Re: Unicode request for CSS property to control emoji style [I18N-ACTION-500]

On Thu, Mar 24, 2016 at 2:01 PM, Phillips, Addison <> wrote:
> The Unicode Consortium, via its liaison to us (Mark Davis, copied), would like I18N to request a new CSS property to control emoji presentation. You can see the request in [1]. The I18N WG considered this request in our teleconference of 24 March [2] and I've been actioned to follow up with your WG. We would like to encourage Mark and/or the Unicode emoji subcommittee to work actively with you on this request.
> Their specific request can be found at [3]. To summarize briefly, emoji characters come in two flavors. Some characters most frequently are used as "normal" (non-emoji) textual characters, but sometimes are used as emoji also. These characters have a default display of 'text'. Some characters most frequently are used as emoji characters, but occasionally are used in a plain text context. These characters have a default display of 'emoji'. Additional details and illustration can be found in the proposed update to UTR#51 [4]
> Unicode is requesting a property that would allow sequences of emoji characters to be styled in one of three ways:
> default : style characters to use each character's default display
> text : style characters to use their text display
> emoji : style characters to use their emoji display
> If this request should be redirected or converted e.g. to a github issue, please let me know. Please note that the I18N WG is not itself tracking this as an issue at this time.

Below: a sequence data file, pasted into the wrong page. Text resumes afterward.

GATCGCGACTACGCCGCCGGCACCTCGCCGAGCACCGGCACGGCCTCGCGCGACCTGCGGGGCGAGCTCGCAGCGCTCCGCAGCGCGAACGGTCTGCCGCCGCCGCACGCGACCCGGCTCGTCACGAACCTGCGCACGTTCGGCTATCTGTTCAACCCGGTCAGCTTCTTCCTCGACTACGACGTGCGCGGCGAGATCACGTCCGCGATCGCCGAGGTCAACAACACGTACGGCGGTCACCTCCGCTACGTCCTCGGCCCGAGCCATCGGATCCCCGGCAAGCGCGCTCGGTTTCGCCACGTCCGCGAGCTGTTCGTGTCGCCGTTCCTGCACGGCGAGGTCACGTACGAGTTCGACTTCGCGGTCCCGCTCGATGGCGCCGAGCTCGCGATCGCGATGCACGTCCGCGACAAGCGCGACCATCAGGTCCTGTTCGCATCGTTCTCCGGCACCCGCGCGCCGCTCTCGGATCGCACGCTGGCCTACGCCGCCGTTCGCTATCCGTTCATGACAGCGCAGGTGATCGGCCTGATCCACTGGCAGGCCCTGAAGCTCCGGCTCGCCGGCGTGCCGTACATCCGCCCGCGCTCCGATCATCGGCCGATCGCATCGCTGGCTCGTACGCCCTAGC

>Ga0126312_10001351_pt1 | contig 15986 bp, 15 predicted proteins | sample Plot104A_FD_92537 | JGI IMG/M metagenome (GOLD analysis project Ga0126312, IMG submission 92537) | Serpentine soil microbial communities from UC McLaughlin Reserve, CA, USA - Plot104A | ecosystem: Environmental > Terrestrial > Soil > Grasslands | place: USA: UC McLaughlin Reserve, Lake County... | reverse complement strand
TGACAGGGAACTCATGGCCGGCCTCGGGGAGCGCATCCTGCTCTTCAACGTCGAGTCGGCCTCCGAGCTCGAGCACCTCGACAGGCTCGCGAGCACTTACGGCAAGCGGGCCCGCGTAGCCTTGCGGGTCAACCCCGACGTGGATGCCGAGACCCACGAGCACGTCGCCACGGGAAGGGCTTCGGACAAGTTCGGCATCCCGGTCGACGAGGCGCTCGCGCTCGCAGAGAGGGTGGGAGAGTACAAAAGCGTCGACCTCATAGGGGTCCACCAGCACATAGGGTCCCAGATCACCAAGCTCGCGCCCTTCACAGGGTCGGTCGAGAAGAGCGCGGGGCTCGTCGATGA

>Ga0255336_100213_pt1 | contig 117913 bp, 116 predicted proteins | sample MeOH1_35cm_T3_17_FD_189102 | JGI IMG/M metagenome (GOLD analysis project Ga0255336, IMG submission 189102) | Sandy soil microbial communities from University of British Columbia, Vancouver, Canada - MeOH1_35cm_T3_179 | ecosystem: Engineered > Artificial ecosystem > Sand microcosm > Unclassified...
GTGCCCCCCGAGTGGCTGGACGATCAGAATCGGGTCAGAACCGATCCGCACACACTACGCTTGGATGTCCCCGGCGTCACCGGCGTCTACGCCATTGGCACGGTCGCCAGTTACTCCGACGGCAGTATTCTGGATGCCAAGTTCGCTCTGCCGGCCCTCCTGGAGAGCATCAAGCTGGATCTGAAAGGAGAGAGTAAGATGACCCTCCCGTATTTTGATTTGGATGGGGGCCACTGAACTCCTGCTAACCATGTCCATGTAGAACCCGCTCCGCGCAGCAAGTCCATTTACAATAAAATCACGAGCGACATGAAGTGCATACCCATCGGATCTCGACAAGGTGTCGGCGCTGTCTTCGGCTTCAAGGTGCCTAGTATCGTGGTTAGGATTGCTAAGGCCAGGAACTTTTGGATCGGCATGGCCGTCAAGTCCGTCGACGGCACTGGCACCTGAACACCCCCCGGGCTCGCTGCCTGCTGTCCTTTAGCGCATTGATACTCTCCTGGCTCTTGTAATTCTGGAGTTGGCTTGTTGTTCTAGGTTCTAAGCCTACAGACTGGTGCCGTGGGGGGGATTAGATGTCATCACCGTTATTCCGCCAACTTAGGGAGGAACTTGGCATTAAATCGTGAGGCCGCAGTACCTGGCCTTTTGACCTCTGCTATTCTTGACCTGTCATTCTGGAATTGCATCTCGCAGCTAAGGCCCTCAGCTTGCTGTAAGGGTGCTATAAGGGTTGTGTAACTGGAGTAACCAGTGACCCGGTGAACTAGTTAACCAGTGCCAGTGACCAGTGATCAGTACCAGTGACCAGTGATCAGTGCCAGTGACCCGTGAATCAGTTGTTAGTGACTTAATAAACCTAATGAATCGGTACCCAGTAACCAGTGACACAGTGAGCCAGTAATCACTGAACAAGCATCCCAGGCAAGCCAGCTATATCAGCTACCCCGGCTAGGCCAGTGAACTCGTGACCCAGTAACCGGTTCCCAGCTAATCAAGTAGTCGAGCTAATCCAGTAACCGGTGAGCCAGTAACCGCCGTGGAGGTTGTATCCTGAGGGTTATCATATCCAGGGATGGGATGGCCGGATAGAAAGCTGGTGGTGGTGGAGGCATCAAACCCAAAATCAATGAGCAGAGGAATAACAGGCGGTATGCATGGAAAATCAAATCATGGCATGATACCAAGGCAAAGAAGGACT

This is definitely the right place.

This was originally brought up back in 2014 by John Daggett, in

The thread there drifted a bit to talk about multicolor fonts, but the
initial mail from John was explicitly about selecting the
"color"/"image" variant of an emoji character vs its "monochrome"
version that was colored by the 'color' property.

I agreed that it was useful at the time, and still agree with that
now.  The important question is still hanging: what to do if a font
has only an emoji version of a character?  Should we attempt to
synthesize a monochrome variant, or just do fallback?  I guess
"fallback" is the right answer, since we're essentially rendering a
different variant character, right?


Received on Thursday, 24 March 2016 22:08:35 UTC